School funding and pupil premium 2019 analyses our annual teacher polling, looking at issues around school funding, budget pressures, use of Pupil Premium funding and the application of research evidence in schools.
The All-Party Parliamentary Group for social mobility inquiry into the regional attainment gap examines why there are such big differences in how well disadvantaged pupils do in schools in different parts of the country, as well as how this can be addressed.
The Sutton Trust commissioned surveys of teachers and school leaders in England and the United States looking at attitudes to evidence, how targeted money for less well-off pupils is spent, and teacher perceptions of charter schools and academy trusts.
The latest research for the Trust from Prof Kathy Sylva, Prof Pam Sammons and their team at the University of Oxford analyses the decline, adaptation and struggle of Sure Start children’s centres across England.
Authored by Research Fellow Dr Rebecca Montacute, this brief analyses the latest data to examine at what cost a young person is taking an unpaid internship in 2018 and how we can ensure the best internships are open to all young people.
A small-scale randomised controlled trial was carried out in the Manchester area to evaluate the effects of the PEN Home Learning Project on children’s development during their time in nursery. Researchers found that taking part in the intervention had a significant effect on the child’s home learning environment, measured by learning activities the parents reported they do at home with their children.
Fairer Fees assesses reforms to student finance that would introduce lower fees for less well-off students and reintroduce maintenance grants, and analyses how this could increase fairness and widen access to higher education.
This report provides new evidence on the use of contextualised admissions amongst a group of highly selective universities in the UK today, and offers some insights into the difference that greater use of contextual data might make to the numbers of disadvantaged students at these universities.
This report, by Carl Cullinane and Rebecca Montacute, brings together new polling from Ipsos–Mori, NFER and YouGov to highlight the recognition among teachers, employers and young people of how important life skills are to the success of young people, as well as exploring current provision for life skills development in state schools and the level of demand for improvement.
This report gives a comprehensive overview of the current state of early years policy in light of evidence about what works. It assesses the strengths and limitations of where we are today, and identifies priority areas and key next steps for policy attention.
Our annual polling with Ipsos MORI on the aspirations of young people aged 11-16 looks at the likelihood they will go to university and their views on tuition fees and debt, showing an increase in financial worries.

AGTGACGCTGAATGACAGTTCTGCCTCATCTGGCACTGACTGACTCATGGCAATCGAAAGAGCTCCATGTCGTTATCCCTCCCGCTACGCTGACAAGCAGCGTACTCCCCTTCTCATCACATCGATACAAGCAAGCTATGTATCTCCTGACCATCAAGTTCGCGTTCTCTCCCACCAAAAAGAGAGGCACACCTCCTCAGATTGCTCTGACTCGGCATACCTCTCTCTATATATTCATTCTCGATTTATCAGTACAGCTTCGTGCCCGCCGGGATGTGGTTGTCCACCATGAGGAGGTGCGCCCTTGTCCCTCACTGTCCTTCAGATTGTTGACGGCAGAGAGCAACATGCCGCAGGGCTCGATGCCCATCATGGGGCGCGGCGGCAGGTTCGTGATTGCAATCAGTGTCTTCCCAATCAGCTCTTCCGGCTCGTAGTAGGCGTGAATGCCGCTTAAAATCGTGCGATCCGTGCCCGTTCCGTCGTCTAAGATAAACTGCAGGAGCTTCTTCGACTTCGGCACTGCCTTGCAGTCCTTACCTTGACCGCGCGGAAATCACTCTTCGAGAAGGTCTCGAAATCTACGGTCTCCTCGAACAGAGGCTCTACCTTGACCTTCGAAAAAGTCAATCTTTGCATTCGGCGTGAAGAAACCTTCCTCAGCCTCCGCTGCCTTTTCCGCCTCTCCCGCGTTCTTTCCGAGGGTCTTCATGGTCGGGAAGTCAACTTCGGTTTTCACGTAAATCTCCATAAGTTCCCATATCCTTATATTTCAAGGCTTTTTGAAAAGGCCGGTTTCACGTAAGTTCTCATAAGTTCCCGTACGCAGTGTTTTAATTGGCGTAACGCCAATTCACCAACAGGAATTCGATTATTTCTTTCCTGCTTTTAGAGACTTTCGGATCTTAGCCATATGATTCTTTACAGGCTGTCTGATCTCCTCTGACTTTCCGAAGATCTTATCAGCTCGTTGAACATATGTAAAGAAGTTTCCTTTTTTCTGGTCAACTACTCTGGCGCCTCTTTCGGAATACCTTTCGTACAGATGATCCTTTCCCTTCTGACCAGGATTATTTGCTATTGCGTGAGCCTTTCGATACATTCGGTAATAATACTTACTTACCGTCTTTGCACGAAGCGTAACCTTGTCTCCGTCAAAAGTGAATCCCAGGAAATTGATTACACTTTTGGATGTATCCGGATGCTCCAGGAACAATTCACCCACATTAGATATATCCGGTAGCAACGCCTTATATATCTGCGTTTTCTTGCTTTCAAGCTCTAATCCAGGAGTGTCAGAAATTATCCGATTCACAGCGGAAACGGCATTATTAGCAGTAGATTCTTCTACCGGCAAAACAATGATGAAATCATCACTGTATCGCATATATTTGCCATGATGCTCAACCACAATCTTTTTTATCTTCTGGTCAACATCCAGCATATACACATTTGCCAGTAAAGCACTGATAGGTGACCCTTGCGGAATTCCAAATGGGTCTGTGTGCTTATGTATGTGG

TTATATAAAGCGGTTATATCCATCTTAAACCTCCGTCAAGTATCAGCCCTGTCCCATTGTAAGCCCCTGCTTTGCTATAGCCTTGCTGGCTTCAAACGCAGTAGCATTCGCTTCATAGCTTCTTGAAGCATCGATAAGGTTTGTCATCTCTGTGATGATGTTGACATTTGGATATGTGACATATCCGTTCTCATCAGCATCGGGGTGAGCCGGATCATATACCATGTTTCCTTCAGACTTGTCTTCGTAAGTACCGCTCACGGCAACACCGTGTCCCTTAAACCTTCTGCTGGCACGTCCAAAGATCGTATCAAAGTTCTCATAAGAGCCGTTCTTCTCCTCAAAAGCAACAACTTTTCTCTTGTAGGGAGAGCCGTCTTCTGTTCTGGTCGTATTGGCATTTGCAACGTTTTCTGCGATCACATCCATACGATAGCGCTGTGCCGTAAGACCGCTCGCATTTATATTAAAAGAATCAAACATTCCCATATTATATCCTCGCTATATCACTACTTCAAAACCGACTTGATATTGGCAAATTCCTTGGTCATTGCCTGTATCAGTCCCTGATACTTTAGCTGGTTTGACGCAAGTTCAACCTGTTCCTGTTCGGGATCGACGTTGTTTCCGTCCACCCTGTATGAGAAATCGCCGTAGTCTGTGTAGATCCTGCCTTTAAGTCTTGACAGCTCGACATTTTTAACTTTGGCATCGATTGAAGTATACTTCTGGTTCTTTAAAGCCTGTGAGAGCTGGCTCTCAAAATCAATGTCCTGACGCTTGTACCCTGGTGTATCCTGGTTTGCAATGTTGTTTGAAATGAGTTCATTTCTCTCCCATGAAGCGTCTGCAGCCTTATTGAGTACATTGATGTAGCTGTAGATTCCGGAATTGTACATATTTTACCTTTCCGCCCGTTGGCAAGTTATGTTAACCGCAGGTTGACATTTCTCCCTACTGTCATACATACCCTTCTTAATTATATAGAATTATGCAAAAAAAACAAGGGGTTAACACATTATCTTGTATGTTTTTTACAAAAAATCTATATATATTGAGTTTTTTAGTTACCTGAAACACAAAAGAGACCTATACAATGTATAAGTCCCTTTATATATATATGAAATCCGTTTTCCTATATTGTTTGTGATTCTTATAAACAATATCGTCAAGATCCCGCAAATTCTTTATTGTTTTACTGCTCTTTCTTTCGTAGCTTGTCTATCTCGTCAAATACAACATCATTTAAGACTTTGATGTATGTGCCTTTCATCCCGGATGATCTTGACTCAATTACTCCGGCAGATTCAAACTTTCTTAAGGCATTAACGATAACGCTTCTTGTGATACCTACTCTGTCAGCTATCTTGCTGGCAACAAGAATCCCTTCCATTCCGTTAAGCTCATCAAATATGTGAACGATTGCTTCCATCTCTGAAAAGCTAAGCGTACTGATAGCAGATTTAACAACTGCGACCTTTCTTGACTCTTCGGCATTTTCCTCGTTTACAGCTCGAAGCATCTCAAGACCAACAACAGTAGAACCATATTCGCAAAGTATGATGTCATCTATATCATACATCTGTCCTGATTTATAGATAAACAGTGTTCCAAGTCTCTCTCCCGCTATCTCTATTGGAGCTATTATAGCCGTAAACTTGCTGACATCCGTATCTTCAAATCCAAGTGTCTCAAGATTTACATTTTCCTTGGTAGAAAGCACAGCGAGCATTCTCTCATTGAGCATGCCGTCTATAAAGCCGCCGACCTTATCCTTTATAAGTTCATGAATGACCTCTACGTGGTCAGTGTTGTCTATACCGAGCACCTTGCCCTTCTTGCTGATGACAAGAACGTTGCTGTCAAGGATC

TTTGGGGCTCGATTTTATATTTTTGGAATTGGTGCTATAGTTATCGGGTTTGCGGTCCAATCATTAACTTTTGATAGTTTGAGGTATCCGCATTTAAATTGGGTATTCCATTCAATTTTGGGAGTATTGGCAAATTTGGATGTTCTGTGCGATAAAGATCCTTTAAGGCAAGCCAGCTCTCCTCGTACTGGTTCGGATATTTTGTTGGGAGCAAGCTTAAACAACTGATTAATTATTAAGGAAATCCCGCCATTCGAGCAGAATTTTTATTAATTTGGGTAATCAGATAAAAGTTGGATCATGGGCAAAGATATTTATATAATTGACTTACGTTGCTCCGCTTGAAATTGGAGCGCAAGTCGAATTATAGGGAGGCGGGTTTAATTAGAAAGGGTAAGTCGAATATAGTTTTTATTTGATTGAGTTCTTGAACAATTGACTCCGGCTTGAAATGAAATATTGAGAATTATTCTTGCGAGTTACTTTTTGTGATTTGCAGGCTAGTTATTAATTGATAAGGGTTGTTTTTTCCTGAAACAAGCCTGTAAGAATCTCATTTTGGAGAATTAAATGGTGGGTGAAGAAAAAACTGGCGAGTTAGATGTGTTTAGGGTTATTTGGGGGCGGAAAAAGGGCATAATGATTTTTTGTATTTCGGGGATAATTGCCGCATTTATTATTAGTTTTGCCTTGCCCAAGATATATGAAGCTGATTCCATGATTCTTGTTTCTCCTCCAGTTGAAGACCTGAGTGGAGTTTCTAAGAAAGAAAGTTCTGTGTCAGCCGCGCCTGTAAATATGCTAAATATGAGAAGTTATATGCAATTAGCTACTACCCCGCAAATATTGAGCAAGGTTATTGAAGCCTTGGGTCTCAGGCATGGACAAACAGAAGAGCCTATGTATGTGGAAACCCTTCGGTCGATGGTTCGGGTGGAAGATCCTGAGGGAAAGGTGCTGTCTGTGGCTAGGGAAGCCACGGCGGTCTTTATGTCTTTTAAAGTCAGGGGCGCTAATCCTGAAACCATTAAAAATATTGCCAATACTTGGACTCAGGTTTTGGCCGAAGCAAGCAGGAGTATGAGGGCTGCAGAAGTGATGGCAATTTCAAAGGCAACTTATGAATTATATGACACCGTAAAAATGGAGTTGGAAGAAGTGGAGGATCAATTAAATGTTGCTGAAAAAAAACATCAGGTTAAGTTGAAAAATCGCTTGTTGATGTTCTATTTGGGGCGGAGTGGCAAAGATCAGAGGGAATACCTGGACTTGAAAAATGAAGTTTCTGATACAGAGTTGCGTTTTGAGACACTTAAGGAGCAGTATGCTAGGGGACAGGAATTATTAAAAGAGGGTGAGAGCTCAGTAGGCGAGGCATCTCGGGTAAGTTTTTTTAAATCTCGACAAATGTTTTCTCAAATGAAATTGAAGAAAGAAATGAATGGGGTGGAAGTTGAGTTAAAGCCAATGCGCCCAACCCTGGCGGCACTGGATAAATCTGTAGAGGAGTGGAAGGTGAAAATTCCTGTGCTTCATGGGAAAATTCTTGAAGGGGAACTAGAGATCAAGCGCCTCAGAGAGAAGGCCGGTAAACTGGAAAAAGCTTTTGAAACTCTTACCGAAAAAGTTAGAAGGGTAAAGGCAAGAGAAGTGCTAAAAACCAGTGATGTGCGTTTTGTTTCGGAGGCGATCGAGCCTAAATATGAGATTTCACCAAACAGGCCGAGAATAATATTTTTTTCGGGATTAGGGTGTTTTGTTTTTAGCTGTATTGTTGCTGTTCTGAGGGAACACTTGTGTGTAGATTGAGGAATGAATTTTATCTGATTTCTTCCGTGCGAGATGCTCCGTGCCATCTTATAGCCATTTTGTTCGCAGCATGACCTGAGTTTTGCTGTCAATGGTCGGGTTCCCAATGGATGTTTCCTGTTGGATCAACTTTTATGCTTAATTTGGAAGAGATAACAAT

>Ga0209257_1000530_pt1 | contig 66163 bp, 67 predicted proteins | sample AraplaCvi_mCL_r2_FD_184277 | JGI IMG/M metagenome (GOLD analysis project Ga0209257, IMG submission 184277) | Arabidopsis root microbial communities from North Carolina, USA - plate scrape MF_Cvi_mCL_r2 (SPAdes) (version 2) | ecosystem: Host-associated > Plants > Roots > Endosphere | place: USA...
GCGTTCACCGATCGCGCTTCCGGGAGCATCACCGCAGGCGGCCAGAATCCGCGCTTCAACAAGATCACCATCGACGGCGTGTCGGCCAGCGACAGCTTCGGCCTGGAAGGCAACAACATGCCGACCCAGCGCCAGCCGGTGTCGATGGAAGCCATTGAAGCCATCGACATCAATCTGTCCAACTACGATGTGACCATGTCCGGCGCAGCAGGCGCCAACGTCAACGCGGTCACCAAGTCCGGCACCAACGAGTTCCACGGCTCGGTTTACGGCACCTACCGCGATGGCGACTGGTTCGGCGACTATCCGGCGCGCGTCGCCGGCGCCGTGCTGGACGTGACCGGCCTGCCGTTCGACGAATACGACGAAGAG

This report summarises the educational backgrounds of MPs after the June 2017 election, looking at trends in independent school and comprehensive attendance, along with the university backgrounds of the new parliament.
The Sutton Trust surveyed 1,361 teachers in its annual teacher polling through the National Foundation for Educational Research Teacher Voice Omnibus survey, highlighting how budget cuts are affecting schools.
This study compares tuition funding arrangements, debt at graduation and earnings outcomes for full-time domestic undergraduates in eight Anglophone countries, finding that average debts are the highest for English students.
The research brief looks at undergraduate admissions to Oxford and Cambridge from a widening participation perspective, finding that the application processes differ significantly from college to college.
This report reviews national and international research on widening participation and access programmes to find out which methods are most likely to help disadvantaged pupils get into higher education.
Levels of Success looks at the earning potential of apprenticeships versus degrees, finding that the very best apprenticeships result in greater lifetime earnings than degrees from non-Russell Group universities.
Subject to Background looks at children’s education by identifying a group of disadvantaged children, establishing what predicted their academic success at the age of 11 and following them up to age 18.
The report follows on from our 2014 report, What Makes Great Teaching, and argues that improved teacher development will positively impact on pupil attainment, particular those from disadvantaged backgrounds.
This report reviews over 200 pieces of research to identify the elements of teaching with the strongest evidence of improving attainment. It finds some common practices can be harmful to learning and have no grounding in research.
The Sutton Trust is urging fairer admissions to comprehensives, grammar schools and independent schools as part of a 10-point Mobility Manifesto setting out ten practical policy steps designed to put social mobility at the heart of the 2015 election campaign.
England needs an apprenticeship revolution, with 150-300,000 extra three-year apprenticeship starts each year for young people, according to a major new analysis by the Boston Consulting Group (BCG) for the Sutton Trust.
This study looks at publicly available data on the proportion of pupils eligible and claiming for free school meals (FSM) in the top 500 comprehensive state schools and at how representative they are of their localities and of their school type.
The increasing flexibility enjoyed by academies and other schools over teachers’ pay and changes in the appraisal regulations in 2012 give schools in England a real opportunity to shape teacher evaluation and development.
It is important to understand how well English education performs in comparison to other countries. In the most recent international league tables (PISA 2009), pupil performance differs considerably, and Alan Smithers explains the differences and highlights some underlying consistencies.
A major survey of teachers has found widespread support for a link between teachers’ pay and their performance, with three-quarters of teachers believing that annual salary increases should be linked to performance.